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His books, not to mention his tweets, can be gratuitously graphic. But director Mary Harron managed to morph his story into a terrifically transgressive story, lauded by both critics and academics. We think the casting may be to thank for this one. “The Shining” This is an incredible book, with an equally incredible sequel (you can read an excerpt from “Doctor Sleep” here). But Jack Nicholson’s performance, along with the eerie soundtrack and creepy-as-hell shots of identically-dressed children makes this film a classic. The book, on the other hand, is not King’s most critically acclaimed. “Precious” Sapphire’s book is inventive, to be sure: protagonist Precious begins writing when she’s semi-illiterate, and uses phonetic spellings. But the film, co-produced by Tyler Perry and Oprah, was an excellent platform for Gabourey Sidibe’s acting. “Drive” The neo-noir novel is great, but could get lost among a sea of other well-written pulp fiction books. The movie, on the other hand, is unique: It’s at once campy and subtly touching. And, okay, it’s also Ryan Gosling at his best. “Silence of the Lambs” This novel was critically acclaimed — Roald Dahl called it, “subtle, horrific and splendid, the best book I have read in a long time,” and David Foster Wallace used to assign it to his students. But Hannibal’s eeriness is simply better conveyed on film. “The Godfather” Mario Puzo co-wrote the film version of his book, so he shouldn’t take offense to this one. The movie is better if only because of the impact it’s had on the way Americans view their individual nationalities and ethnicities.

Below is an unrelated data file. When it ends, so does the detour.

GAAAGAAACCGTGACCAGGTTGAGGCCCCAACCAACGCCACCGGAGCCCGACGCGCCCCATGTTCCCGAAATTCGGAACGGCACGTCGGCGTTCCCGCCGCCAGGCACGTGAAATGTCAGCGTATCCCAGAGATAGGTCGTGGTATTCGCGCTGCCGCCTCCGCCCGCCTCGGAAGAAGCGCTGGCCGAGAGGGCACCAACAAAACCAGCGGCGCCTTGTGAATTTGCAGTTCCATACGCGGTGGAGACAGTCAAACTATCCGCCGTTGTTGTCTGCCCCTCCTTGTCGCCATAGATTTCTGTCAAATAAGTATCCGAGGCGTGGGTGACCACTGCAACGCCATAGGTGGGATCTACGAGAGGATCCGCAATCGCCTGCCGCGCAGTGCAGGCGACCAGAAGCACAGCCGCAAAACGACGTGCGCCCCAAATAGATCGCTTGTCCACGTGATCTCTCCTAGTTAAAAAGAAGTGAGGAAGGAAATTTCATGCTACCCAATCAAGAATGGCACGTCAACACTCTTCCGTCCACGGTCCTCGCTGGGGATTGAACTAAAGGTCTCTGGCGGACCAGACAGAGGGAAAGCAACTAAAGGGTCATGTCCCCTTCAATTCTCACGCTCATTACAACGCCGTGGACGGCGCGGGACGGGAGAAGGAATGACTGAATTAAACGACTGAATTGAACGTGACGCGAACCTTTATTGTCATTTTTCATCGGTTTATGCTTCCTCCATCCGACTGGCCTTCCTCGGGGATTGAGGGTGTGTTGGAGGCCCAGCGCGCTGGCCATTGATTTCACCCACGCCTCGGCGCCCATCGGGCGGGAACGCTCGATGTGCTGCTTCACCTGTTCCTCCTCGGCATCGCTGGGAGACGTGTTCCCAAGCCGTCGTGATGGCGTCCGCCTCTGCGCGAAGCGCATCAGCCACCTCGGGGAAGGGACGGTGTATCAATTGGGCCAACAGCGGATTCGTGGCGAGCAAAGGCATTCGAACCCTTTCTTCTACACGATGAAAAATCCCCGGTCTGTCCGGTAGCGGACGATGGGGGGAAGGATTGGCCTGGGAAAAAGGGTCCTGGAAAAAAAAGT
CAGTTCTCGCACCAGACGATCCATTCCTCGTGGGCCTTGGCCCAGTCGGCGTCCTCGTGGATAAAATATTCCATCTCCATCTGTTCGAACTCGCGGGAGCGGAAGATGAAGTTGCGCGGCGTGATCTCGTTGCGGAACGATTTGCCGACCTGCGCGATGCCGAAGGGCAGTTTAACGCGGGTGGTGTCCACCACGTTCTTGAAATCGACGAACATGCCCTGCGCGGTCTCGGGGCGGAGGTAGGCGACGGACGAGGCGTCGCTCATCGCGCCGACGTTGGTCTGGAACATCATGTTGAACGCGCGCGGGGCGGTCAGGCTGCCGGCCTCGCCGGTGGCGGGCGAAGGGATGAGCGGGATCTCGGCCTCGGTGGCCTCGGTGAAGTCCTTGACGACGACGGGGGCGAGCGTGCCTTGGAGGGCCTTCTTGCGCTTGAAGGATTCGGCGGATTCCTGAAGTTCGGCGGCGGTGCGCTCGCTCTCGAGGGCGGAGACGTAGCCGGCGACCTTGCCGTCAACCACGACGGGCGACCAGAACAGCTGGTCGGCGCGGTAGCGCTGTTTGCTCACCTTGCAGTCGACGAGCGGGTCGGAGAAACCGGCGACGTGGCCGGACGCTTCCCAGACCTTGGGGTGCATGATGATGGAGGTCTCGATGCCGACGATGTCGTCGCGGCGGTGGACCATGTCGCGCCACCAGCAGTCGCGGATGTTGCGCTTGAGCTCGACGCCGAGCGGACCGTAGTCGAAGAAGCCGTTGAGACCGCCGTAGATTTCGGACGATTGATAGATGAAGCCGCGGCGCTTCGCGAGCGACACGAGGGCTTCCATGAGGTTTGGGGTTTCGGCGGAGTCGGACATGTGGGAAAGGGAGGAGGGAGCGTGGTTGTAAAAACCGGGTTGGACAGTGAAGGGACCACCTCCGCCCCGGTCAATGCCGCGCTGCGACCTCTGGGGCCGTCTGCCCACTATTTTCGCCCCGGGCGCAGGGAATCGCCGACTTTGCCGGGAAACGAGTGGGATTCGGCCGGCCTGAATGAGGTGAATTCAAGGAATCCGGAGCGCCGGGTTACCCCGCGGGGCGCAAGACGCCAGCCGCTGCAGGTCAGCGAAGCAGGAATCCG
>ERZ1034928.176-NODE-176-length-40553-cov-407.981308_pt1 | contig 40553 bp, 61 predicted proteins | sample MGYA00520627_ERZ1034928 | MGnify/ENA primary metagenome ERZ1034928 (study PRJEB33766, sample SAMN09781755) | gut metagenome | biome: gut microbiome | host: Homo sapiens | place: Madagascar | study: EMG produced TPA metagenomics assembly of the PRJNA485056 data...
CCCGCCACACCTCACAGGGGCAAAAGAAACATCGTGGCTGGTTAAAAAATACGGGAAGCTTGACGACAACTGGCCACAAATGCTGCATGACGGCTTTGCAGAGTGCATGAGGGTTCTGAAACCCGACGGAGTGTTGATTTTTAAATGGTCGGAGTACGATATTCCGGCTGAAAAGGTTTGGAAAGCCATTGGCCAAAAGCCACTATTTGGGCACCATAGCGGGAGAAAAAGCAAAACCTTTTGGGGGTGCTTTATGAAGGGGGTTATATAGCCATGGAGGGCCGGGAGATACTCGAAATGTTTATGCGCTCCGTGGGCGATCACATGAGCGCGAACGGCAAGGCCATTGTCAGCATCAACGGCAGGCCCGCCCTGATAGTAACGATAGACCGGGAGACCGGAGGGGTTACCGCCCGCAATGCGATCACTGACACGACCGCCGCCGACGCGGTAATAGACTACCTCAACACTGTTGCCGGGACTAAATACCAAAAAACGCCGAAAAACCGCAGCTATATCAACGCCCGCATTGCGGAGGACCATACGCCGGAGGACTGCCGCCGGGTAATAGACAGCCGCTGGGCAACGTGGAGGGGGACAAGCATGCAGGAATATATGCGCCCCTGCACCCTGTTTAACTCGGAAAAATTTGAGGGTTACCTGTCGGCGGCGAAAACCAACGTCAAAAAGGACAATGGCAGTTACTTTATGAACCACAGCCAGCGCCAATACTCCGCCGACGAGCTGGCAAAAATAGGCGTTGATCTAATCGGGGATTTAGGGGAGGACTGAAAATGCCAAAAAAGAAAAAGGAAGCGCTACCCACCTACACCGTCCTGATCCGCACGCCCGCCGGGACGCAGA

Movies | Meet the frownies

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Hysteria At the turn of the twentieth century, it was common practice for doctors to ease their female patients’ bouts of “hysteria” by “bringing them to crisis.” In this film, based on real historical events, you’ll find out that this so-called treatment was nothing more than doctors masturbating their female patients to orgasm. Because mainstream medical beliefs at the time did not include the idea of a female orgasm, many of these doctors (though not the wisest ones) thought that they were simply massaging their patients’ wombs. This movie focuses on a young doctor whose friend inadvertently discovers the vibrator, which promises to revolutionize the treatment of hysteria (again, this is based on true events, which you can read about in historian Rachel Maines’ book The Technology of Orgasm ). But as this doctor learns more about the truth of female sexuality, he also draws closer to a fiery feminist and advocate for the poor (a superb Maggie Gyllenhaal). He has to choose between a respectable life as a doctor, and supporting the outspoken woman whom many believe is only a feminist because she’s suffering from hysteria. This is a fantastic tale of social change and romance based on a lot more than sex. 4. The Road to Wellville Also based loosely on true events, this satirical movie directed by Alan Parker is about an early-twentieth century health nut, John Harvey Kellogg (yes, the guy who invented corn flakes). It’s based on a beloved cult novel by T. Coraghessen Boyle. Kellogg, played with scenery-chewing abandon by Anthony Hopkins, has a special spa for health nuts, where people eat lots of bran, immerse themselves in mud, and submit to “electrical vibrations.” One of the many treatments on offer is for hysteria, which becomes a major plot point as the hapless protagonist (an adorable Matthew Broderick) tries to navigate the social world of the spa without losing his dignity and his mind. Also featuring Brigitte Fonda in some compromising positions, and John Cusack as a foxy upstart in the cereal business. 5. Randy: The Electric Lady This is a seriously silly porn movie written by Terry Southern (under the pseudonym Norwood Pratt), the guy who wrote Dr.